Community Science with Public Lab

We are very proud to announce ioby’s newest partnership with the Public Laboratory for Open Technology and Science. Community groups in Boston, New Orleans and Brooklyn use Public’s Lab’s innovative, open source DIY tools to monitor environmental issues.

Circuit-hp-bannerWhether tracking chemical emissions from refineries, teaching kids about civic responsibility via kite mapping, or monitoring progress on efforts to remove invasive species, Public Lab contributors work to create healthier, more engaged communities using fun, simple techniques. Using everyday items–like handheld digital cameras, kites and string–Public Lab members re-imagine environmental monitoring tools, taking science out of its ivory tower and making it an accessible part of everyday life. With Public Lab, people leverage the brain power and experience of thousands of contributors around the world to create results in their own backyards.

Click here to see the projects.

The official press release from Public Laboratory follows:

JANUARY 15, 2014

Public Lab and ioby Partner to Launch Neighborhood Environmental Health Projects

New Orleans, LA — The Public Laboratory for Open Technology and Science today announced a partnership with crowdfunding non-profit IOBY to host a series of locally focused environmentally themed crowdfunding campaigns. The five projects span several Public Lab regions from Massachusetts to Louisiana, and range from educational initiatives to pollution monitoring projects.

Local level, site-specific projects are the core of Public Lab’s collaborative community, many members of which come together around specific environmental threats such as landfills, chemical spills, or polluted urban waterways. This innovative partnership structure between the two non-profits organizations heralds further, fruitful collaborations.

The partner page, titled “Community Science with Public Lab” features five flagship projects: http://publiclab.org/ioby

Mystic River Open Water: Mystic River Open Water is building an open-source, DIY water quality monitoring network. (Don Blair, Massachusetts)

Refinery Flare Monitoring: We are constructing observation stations to monitor refinery flares continuously and remotely. They will provide an inexpensive, easy to construct, and reliable remote flare observation station that provides usable data. (This project relates to the newly-announced Knight Foundation-funded Homebrew Sensing Project) (Dan Beavers, Louisiana)

Put the People in the Picture: Barataria Wetlands Co-Monitoring: As attention fades from the BP disaster, residents who depend on the Barataria Bay marshes need to monitor their wetlands. Your contribution empowers communities to monitor the impacts of BP’s oil. (Scott Eustis, Louisiana)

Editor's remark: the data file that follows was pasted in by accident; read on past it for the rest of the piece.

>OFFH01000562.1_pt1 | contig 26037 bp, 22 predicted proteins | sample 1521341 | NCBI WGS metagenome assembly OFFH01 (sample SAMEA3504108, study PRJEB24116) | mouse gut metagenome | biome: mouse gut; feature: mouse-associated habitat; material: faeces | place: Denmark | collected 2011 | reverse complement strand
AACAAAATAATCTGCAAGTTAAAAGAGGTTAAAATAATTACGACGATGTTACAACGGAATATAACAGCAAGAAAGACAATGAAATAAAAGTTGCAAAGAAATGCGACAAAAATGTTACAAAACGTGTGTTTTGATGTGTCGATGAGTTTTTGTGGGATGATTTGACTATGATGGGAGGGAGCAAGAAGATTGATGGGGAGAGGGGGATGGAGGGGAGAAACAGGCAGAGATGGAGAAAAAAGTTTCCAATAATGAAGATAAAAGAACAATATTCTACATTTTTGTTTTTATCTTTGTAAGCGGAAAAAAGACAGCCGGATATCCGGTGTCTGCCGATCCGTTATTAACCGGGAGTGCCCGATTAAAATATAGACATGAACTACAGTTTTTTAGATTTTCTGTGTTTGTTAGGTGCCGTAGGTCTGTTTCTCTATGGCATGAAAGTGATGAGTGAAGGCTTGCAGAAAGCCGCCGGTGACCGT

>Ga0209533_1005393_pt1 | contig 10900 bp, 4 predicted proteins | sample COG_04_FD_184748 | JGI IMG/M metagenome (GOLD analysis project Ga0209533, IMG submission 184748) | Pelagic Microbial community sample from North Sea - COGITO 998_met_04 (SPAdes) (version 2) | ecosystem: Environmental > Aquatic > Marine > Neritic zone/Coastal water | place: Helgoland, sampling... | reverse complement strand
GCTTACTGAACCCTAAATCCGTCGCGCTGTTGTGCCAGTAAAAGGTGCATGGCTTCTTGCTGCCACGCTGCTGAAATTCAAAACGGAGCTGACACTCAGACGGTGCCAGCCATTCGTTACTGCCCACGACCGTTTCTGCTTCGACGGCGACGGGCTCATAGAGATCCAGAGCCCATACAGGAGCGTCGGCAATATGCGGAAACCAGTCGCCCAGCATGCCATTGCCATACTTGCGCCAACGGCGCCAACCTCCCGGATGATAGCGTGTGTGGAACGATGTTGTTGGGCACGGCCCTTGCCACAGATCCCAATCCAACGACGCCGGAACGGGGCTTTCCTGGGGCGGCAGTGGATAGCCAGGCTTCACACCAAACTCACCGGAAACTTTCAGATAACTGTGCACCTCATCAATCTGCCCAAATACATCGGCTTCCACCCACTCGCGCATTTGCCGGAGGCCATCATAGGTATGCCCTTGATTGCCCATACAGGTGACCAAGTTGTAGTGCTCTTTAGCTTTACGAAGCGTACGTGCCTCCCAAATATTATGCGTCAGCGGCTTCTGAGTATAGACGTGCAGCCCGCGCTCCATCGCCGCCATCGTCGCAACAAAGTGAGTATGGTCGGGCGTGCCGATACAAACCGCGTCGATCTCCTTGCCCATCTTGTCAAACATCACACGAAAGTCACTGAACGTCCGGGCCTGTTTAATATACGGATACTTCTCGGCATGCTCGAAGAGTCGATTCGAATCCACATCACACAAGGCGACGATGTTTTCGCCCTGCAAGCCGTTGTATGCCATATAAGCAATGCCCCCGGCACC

Gowanus Low Altitude Mapping: Gowanus Low Altitude Mapping (GLAM) is a volunteer-driven initiative to create detailed aerial photos of the Superfund-designated Gowanus Canal, using cameras and balloons. (Gowanus Canal Conservancy, New York)

Parts and Crafts at Somerville Public Schools: Nine 5-week courses, including: Intro to Computer Science, DIY Environmental Monitoring, and Intro to Electronics. (Parts and Crafts, Massachusetts)
These projects provide a window into some of the most vibrant independent place-based research in the Public Lab network, revealing environmental issues of high priority to local residents — issues which government or industry have often overlooked.

Contact Public Lab: Becki Chall, becki@publiclab.org | p: 504-358-0647 f: 504-324-0401

About Public Lab

The Public Laboratory for Open Technology and Science (Public Lab) is a community — supported by a 501(c)3 non-profit — which develops and applies open-source tools to environmental exploration and investigation. By democratizing inexpensive and accessible Do-It-Yourself techniques, Public Lab creates a collaborative network of practitioners who actively re-imagine the human relationship with the environment.

The core Public Lab program is focused on “civic science” in which we research open source hardware and software tools and methods to generate knowledge and share data about community environmental health. Our goal is to increase the ability of underserved communities to identify, redress, remediate, and create awareness and accountability around environmental concerns. Public Lab achieves this by providing online and offline training, education and support, and by focusing on locally-relevant outcomes that emphasize human capacity and understanding.

Since its founding during the 2010 BP oil disaster, Public Lab has launched a series of community-driven environmental technology projects, using a collaborative open source development process to rapidly innovate affordable tools to respond to and understand environmental threats.

About ioby

ioby is a crowd-resourcing platform for citizen-led neighborhood projects. Our name is derived from the opposite of NIMBY. We have a mission to deepen civic engagement in cities by connecting individuals directly to community-led, neighbor-funded environmental projects in their neighborhoods.

ioby connects change with resources. It enables all of us to invest in change—then see (and live with) the return on our investment. There are everyday neighbors taking small steps—bringing strength, open space, fresh food and greenery into our backyards.